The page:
On Thursday, June 17, Wildlife Rescue came to the assistance of a baby tortoise that had been wounded. Upon inspection, she was found to have a very deep puncture wound in her carapace, with what appeared to be muscle tissue falling out of the wound. A local resident had called Wildlife Rescue after the tortoise was found in her yard. While the cause of the wound is unknown, it is possible the puncture was caused by a dog bite. The wound is severe, and at this time it appears she may not survive.
The desert tortoise is federally listed as a threatened species in the part of its geographic range occuring north and west of the Colorado River. This includes tortoises living in the deserts of California, Nevada and Utah, and the portion of the desert that occurs north of the Grand Canyon – Colorado River of Arizona.
In the Central Mojave Desert, these tortoises often make their homes on broad alluvial fans and washes in desert scrub habitats. They live in caves or burrows, most often found in desert washes. In California, the desert tortoise is the Official State Reptile.
Federal Law is quite specific regarding human interaction and tortoises. It prohibits the taking of these animals from their native habitat. For the Mojave population, “take” is defined under Federal law as “to harass, harm, pursue, hunt, shoot, wound, kill, trap, capture, or collect, or to attempt to engage in any such activity.” Civil fines are up to $25,000, whereas criminal fines are up to $50,000, or one year in jail, or both.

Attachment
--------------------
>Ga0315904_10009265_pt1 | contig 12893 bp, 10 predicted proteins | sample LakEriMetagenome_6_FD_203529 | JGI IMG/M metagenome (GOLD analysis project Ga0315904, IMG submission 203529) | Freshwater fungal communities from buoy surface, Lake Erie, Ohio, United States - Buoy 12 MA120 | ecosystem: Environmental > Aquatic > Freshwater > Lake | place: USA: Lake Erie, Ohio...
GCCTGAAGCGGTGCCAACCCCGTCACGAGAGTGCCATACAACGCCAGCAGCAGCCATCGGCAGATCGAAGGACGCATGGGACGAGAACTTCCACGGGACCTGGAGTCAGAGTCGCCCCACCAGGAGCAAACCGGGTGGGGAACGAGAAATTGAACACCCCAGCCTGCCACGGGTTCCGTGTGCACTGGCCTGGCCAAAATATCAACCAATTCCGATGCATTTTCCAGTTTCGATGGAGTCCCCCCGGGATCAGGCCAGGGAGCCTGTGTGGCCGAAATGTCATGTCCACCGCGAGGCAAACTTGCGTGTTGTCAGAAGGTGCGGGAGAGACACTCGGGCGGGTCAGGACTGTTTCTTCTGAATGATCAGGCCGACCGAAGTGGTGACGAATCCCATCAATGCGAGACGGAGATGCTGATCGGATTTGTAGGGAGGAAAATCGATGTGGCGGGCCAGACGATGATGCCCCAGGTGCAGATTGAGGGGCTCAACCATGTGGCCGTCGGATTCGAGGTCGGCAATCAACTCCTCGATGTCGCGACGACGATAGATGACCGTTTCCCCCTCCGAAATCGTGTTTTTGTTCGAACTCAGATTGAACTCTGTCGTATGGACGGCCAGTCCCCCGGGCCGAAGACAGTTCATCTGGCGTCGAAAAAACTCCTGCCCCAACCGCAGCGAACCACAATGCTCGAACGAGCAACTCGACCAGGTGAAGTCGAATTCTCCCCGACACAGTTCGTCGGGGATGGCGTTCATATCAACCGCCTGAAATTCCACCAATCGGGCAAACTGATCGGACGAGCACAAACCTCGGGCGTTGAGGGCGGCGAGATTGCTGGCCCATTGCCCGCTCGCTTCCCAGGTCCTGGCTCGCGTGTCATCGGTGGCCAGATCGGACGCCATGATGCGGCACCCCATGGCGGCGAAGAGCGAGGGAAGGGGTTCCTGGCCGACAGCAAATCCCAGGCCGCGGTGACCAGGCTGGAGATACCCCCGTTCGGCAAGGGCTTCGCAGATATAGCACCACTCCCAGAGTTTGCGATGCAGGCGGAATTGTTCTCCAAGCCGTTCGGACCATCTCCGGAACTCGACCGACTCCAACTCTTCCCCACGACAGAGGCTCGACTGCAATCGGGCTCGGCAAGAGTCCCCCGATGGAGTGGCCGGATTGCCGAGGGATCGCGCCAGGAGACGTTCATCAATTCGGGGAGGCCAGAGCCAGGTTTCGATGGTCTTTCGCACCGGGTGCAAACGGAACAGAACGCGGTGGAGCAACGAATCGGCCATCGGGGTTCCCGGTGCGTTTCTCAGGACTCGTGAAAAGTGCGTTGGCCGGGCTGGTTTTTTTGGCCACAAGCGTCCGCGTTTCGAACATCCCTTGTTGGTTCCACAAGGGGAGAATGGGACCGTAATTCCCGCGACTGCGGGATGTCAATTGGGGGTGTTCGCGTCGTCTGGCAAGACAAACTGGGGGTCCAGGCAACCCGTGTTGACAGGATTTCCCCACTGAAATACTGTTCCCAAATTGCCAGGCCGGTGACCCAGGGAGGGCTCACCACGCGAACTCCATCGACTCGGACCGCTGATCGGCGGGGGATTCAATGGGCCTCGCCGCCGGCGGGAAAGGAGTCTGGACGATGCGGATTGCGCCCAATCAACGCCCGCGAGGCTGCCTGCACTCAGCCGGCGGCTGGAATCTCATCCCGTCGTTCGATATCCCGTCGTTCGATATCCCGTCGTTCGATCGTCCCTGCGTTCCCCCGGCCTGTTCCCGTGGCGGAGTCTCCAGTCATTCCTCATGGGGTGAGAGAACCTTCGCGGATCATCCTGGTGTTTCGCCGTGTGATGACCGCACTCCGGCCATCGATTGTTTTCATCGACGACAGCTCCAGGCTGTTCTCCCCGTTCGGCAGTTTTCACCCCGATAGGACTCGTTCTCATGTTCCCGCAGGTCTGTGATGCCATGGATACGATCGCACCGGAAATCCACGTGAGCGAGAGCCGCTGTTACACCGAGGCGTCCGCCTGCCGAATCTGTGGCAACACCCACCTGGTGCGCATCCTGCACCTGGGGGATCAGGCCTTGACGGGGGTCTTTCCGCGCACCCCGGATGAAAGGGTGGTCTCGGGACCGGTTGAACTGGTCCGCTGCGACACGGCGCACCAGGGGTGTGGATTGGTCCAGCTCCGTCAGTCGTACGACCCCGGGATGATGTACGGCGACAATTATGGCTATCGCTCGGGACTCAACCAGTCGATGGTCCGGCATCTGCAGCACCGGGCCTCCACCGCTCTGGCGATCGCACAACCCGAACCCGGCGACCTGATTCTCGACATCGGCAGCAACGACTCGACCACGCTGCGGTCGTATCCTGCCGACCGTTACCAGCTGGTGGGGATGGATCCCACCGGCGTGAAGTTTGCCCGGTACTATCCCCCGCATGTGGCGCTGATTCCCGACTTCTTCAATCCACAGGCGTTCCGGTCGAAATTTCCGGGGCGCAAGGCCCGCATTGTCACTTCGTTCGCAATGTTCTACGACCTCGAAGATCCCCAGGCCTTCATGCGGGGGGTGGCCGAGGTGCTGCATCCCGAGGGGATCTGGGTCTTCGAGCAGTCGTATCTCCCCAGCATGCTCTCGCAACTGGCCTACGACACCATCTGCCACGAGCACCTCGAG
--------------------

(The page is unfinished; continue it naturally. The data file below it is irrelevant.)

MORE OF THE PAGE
The desert tortoise is threatened on all fronts: urban sprawl, military activities, off-road vehicles, railroads and highways, utility corridors, livestock grazing, exploration and development of mines, oil, gas, and geothermal resources, agricultural development, drought, wildfires, predation by ravens, attacks by domestic or feral dogs, disease, vandalism, and illegal collecting.
If you find a wounded tortoise, call immeditately for professional help to assist the animal. A list of numbers for local Fish and Wildlife Service are the best place to start. Many people find tortoises that have been wounded by vehicles, especially off-road vehicles driven by Homo sapiens with no thought of the irreparable harm they are wrecking upon plants, animals, and soils. A list of veterinarians that treat tortoises can be found here. Never release a sick or injured tortoise into the wild.
Check back in a few days for details on the wounded baby tortoise rescued by WildLife Rescue of Yucca Valley, California.